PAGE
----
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Clin Drug Investig. 2009;29(5):325-37. doi: 10.2165/00044011-200929050-00005.

Pharmacokinetics of two 6-day frovatriptan dosing regimens used for the short-term prevention of menstrual migraine: A phase I, randomized, double-blind, placebo-controlled, two-period crossover, single-centre study in healthy female volunteers.

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Vernalis Development Ltd, Winnersh, Wokingham, UK.



This study aimed to assess the pharmacokinetics and tolerability of once- and twice-daily frovatriptan given for 6 days, a regimen that has previously been reported to reduce the incidence and severity of menstrual migraine when administered during the perimenstrual period.


This was a double-blind, placebo-controlled, two-period crossover study carried out in healthy premenopausal female volunteers aged >or=18 years (equal number taking or not taking estrogen-containing contraceptives [ECCs]) who were admitted to a clinical pharmacology unit. Women alternately received frovatriptan once daily (day 1: 5 mg; days 2-6: 2.5 mg) and twice daily (day 1: 5 mg [10 mg total]; days 2-6: 2.5 mg [5 mg total]) in a randomized treatment sequence. Dosing was also random with respect to the menstrual cycle. Whole blood samples were obtained on days 1 and 6 (predose and at 0.5, 1, 2, 4, 6, 8, 12 [before evening dose], 13, 14, 16 and 18 hours post-dose) and on days 2-5 (samples were taken before the morning dose). A final sample was drawn at 24 hours after the last treatment on day 6. A fully validated liquid chromatography assay coupled to a tandem mass spectroscopy assay measured drug concentrations (simultaneous measurement of frovatriptan and its metabolites). Pharmacokinetic parameters were determined using a noncompartmental approach. Safety and tolerability were measured by monitoring adverse events, haematology and biochemistry, vital signs, ECG results and physical examination findings.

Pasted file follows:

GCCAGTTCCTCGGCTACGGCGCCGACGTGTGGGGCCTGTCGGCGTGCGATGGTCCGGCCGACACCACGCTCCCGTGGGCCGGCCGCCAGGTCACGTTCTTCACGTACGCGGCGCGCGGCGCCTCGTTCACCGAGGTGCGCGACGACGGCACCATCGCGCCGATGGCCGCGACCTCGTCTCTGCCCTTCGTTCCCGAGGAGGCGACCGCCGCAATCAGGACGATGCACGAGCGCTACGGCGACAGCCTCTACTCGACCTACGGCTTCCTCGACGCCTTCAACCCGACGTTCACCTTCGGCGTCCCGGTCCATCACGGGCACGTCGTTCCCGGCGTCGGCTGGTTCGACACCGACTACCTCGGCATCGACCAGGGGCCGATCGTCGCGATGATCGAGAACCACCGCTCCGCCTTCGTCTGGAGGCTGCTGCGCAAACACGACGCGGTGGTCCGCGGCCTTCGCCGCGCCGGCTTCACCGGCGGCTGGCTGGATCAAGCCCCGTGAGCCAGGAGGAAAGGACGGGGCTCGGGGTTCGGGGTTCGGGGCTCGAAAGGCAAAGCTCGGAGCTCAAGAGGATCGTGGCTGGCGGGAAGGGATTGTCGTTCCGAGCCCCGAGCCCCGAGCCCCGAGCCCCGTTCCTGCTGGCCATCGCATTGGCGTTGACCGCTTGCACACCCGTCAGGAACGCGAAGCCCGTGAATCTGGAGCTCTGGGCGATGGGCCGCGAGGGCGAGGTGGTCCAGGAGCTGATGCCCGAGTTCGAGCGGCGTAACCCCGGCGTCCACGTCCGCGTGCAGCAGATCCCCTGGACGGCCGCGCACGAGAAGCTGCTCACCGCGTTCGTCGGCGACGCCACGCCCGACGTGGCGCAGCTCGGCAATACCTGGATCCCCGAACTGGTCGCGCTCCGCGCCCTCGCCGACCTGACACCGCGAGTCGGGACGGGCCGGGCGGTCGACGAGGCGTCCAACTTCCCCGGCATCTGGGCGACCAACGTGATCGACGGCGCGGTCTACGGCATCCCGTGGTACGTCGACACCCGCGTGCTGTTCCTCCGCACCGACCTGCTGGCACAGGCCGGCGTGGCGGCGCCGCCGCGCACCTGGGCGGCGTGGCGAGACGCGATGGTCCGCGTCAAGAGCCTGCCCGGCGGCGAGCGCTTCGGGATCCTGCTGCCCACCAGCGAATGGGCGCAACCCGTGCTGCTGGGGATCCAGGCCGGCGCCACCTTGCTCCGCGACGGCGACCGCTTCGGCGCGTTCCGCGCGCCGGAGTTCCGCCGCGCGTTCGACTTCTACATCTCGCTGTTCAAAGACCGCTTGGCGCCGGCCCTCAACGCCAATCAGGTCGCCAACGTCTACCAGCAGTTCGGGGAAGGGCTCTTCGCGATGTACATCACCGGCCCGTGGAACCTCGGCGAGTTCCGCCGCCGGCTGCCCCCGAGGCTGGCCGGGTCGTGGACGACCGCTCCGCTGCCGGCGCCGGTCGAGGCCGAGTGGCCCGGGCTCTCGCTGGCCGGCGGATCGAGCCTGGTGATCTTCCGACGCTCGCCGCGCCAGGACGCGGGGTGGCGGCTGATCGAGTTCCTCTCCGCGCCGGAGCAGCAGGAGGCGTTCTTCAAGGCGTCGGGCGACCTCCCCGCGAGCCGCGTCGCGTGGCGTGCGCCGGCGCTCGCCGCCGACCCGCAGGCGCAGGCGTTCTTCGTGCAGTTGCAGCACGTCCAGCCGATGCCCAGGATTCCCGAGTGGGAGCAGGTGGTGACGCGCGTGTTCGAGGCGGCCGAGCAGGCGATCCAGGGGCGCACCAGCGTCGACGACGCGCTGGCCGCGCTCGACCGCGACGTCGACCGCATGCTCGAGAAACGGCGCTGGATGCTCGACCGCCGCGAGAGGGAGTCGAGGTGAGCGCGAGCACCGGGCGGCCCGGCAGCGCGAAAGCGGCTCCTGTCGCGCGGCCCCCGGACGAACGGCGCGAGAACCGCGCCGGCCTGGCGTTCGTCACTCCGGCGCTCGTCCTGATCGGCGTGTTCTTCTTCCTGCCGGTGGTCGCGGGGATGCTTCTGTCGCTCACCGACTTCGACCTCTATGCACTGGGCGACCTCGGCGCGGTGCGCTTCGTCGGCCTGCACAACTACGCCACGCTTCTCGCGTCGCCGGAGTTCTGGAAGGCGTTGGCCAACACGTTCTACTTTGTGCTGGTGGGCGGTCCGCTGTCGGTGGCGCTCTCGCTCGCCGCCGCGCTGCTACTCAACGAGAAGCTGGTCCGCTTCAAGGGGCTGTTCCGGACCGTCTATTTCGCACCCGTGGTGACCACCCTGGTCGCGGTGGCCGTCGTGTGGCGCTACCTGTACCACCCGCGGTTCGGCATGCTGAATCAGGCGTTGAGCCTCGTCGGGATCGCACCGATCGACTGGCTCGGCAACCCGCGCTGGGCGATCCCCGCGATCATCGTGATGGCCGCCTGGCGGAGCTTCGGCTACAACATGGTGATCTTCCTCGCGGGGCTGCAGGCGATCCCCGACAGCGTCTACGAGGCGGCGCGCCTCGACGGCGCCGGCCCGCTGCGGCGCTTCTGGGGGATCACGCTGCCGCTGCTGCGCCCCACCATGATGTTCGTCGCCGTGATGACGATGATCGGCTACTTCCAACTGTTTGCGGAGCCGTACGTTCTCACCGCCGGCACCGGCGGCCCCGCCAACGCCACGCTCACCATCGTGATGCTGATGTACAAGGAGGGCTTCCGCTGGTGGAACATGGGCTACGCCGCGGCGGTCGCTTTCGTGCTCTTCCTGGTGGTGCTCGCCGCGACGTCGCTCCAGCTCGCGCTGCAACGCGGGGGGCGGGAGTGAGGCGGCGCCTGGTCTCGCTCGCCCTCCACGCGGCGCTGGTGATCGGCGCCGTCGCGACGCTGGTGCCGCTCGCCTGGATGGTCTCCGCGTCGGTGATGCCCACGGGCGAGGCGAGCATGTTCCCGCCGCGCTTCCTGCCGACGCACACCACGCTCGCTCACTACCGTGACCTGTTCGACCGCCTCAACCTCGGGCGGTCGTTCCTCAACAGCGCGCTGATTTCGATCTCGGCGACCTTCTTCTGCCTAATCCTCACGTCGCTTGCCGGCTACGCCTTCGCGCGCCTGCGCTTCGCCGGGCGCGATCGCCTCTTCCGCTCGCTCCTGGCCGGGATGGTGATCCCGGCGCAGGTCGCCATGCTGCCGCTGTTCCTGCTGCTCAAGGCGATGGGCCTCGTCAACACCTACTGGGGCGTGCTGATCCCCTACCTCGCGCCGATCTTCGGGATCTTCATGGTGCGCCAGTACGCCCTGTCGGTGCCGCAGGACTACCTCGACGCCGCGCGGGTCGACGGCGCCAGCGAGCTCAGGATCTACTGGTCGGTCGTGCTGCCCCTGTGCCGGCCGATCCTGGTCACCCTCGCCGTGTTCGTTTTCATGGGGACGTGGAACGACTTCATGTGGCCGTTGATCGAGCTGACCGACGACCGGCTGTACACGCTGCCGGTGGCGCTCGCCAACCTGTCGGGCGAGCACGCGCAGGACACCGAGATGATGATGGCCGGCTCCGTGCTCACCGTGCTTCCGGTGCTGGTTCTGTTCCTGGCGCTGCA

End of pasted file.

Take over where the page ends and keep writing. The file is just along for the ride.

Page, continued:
Twenty-six healthy women participated in the study and 24 (12 ECC users and 12 ECC nonusers) completed the study. One ECC user during period 1 and one nonuser during period 2 withdrew before completion; both were taking frovatriptan once daily. Most women were White (n = 21), three were Black, and one each was Hispanic or Asian; mean +/- SD age was 25.4 +/- 4.9 years; and mean +/- SD weight was 61.9 +/- 6.5 kg. For both once- and twice-daily dosing, time to reach maximum blood concentration (C(max)) [t(max)] was in the range of 2-4 hours. The loading dose enabled steady state (defined as constant trough blood concentration [C(min)]) to be reached by day 2 with both regimens. Geometric mean C(max) and area under the blood concentration-time curve from 0 to 12 hours (AUC(12)) were higher with twice- versus once-daily dosing (day 1: p < 0.02; day 6: p < 0.001 for both). C(min) was lower with once- (range 0.8-1.7 ng/mL) versus twice-daily frovatriptan (range 1.7-3.6 ng/mL). The ratio of C(max) : C(min) on days 1 and 6 was lower with twice- than with once-daily dosing, indicating less fluctuation in frovatriptan blood concentrations. ECC users had 26-68% higher C(max) and AUC from 0 to 24 hours values than nonusers on days 1 and 6 (p < 0.02); the clinical relevance of this is not known. Both dosing regimens were well tolerated; one incident of vomiting and one of headache were rated as moderate, with all other adverse events being rated as mild.


Both frovatriptan regimens achieved steady-state therapeutic blood concentrations by day 2. Twice-daily dosing maintained more consistent drug concentrations than once-daily dosing and was well tolerated.

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